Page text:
Future Work

Boo is currently in the process of writing her next book, “an exploration of social mobility in low-income families that draws on years of intimate reporting in African-American neighborhoods in Washington, DC.”


Read and listen in on an NPR interview with Boo, a Q&A with her editor, Kate Medina, and another interview with Guernica magazine.

Aziza Rahman ’20


Behind the Beautiful Forevers. ” Q&A with Katherine.” Interview by Kate Medina. Behind the Beautiful Forevers. Summary article, http://www.behindthebeautifulforevers.com/qa-with-katherine/.

Brennan, Emily. “Reporting Poverty.” Guernica, Guernica, Sep. 4 2012, accessed June 22, 2018, https://www.guernicamag.com/reporting-poverty/.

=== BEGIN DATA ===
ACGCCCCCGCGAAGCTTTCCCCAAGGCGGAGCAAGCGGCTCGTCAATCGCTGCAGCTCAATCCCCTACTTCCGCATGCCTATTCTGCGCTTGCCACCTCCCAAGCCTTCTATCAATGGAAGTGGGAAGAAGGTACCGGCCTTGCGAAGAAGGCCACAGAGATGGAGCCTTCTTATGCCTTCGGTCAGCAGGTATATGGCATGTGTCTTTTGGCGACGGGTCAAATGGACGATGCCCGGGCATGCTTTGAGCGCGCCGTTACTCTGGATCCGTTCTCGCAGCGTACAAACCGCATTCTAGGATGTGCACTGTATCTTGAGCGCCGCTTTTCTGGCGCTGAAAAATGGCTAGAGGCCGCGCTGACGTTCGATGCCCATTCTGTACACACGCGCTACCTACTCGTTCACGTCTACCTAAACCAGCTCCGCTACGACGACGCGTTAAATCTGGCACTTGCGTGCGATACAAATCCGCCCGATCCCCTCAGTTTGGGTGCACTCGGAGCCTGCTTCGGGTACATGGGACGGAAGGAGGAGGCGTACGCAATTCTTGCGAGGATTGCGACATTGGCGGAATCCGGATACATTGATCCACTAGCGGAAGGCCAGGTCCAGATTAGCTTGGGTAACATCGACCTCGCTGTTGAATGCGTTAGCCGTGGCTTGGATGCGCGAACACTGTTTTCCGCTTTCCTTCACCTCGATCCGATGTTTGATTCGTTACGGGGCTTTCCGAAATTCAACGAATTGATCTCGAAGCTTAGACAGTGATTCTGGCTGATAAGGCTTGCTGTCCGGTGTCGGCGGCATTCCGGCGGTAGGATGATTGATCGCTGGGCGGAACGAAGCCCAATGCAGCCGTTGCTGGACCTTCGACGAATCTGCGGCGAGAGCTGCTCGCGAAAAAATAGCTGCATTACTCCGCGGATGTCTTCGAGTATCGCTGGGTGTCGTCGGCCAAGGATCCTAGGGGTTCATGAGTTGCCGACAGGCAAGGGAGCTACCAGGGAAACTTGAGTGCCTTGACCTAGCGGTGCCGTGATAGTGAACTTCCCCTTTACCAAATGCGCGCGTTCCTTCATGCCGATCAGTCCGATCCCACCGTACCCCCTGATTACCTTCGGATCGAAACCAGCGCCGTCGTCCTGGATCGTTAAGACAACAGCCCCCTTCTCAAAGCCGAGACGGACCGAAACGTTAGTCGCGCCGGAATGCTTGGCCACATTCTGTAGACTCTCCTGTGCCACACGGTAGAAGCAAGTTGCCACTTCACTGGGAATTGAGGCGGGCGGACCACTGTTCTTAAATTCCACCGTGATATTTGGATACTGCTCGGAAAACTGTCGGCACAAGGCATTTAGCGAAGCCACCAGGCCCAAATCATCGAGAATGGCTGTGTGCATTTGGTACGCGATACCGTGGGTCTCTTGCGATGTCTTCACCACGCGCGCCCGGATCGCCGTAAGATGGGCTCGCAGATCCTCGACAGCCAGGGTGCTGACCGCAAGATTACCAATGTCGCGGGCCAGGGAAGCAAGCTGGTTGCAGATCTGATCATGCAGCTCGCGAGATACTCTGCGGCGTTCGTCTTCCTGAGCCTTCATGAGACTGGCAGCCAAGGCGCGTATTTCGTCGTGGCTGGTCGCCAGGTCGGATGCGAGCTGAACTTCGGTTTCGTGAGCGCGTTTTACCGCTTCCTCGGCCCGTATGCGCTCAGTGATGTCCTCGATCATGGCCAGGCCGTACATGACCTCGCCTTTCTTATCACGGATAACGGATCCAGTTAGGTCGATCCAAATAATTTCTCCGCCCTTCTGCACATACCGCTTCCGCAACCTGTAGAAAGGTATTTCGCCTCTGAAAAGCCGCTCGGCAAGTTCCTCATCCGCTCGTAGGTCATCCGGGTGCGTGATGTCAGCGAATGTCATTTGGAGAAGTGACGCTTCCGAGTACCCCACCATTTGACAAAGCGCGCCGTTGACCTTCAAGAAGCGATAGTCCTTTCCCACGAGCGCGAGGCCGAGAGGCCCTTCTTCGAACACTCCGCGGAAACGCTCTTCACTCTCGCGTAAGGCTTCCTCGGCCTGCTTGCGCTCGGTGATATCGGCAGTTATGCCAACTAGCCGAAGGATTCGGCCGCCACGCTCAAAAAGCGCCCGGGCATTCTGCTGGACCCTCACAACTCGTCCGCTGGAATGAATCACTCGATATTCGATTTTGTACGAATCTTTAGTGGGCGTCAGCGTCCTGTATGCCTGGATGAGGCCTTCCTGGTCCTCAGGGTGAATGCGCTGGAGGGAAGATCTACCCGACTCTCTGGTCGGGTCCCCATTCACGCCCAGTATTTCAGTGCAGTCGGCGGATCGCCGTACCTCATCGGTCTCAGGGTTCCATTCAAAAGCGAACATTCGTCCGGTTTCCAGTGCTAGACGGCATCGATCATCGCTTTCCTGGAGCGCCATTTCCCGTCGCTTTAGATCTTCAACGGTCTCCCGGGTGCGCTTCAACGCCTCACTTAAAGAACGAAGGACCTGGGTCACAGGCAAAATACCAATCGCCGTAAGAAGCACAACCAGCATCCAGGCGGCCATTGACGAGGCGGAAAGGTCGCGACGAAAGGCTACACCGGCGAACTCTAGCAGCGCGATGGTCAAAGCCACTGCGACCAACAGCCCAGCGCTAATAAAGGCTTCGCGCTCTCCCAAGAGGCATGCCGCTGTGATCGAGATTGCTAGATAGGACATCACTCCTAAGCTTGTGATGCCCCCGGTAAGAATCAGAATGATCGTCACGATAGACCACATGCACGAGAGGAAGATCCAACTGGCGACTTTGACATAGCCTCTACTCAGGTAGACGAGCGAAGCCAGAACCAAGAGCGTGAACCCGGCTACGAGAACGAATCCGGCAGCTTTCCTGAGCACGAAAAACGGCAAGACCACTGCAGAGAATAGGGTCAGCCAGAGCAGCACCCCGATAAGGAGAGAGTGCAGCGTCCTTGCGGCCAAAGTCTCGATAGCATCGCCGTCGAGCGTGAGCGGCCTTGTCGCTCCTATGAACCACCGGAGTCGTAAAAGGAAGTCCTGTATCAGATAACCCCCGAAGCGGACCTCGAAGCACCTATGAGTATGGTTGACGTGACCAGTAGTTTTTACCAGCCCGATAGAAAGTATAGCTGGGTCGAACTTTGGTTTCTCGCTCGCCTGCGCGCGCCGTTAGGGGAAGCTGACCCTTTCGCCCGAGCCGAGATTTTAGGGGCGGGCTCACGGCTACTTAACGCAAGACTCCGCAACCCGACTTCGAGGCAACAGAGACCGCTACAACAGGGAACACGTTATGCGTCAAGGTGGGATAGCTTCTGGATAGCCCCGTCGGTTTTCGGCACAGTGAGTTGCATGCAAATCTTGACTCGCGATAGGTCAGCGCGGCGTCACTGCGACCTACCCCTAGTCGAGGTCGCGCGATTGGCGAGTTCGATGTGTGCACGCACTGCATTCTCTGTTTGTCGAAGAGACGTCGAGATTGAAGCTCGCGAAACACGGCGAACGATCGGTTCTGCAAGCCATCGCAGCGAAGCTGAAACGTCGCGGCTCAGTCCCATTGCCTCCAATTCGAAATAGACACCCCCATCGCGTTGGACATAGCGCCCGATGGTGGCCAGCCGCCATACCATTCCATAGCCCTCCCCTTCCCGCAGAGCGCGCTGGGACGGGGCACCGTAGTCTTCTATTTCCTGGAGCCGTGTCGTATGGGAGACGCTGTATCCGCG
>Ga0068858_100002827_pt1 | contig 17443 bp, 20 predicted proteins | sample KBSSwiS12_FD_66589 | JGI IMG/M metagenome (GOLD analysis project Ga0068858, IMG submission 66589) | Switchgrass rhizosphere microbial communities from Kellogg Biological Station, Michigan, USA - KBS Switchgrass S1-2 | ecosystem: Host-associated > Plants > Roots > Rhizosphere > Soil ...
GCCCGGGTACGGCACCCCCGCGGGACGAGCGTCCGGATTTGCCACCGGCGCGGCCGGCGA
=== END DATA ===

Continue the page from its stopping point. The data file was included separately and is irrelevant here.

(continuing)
McGrath, Charles. “An Outsider Gives Voice to Slumdogs: Katherine Boo on Her Book ‘Behind the Beautiful Forevers’.” The New York Times, The New York Times Company, Feb. 8, 2012, accessed June 22, 2018, https://www.nytimes.com/2012/02/09/books/katherine-boo-on-her-book-behind-the-beautiful-forevers.html.

NPR books. “Finding ‘Life, Death And Hope’ In A Mumbai Slum.” Interview by Fresh Air. NPR, Feb. 8, 2012. Audio and summary article (Nov. 16, 2012),  https://www.npr.org/2012/11/16/165272652/finding-life-death-and-hope-in-a-mumbai-slum.

Rustin, Susanna. “Katherine Boo: Slum dweller.” The Guardian, Guardian News and Media Limited or its affiliated companies, June 8, 2012, accessed June 22, 2018, https://www.theguardian.com/theguardian/2012/jun/09/katherine-boo-behind-beautiful-forevers.

“Katherine Boo.” Lyceum Agency, Lyceum Agency, 2018, accessed June 22, 2018, http://www.lyceumagency.com/speakers/katherine-boo/.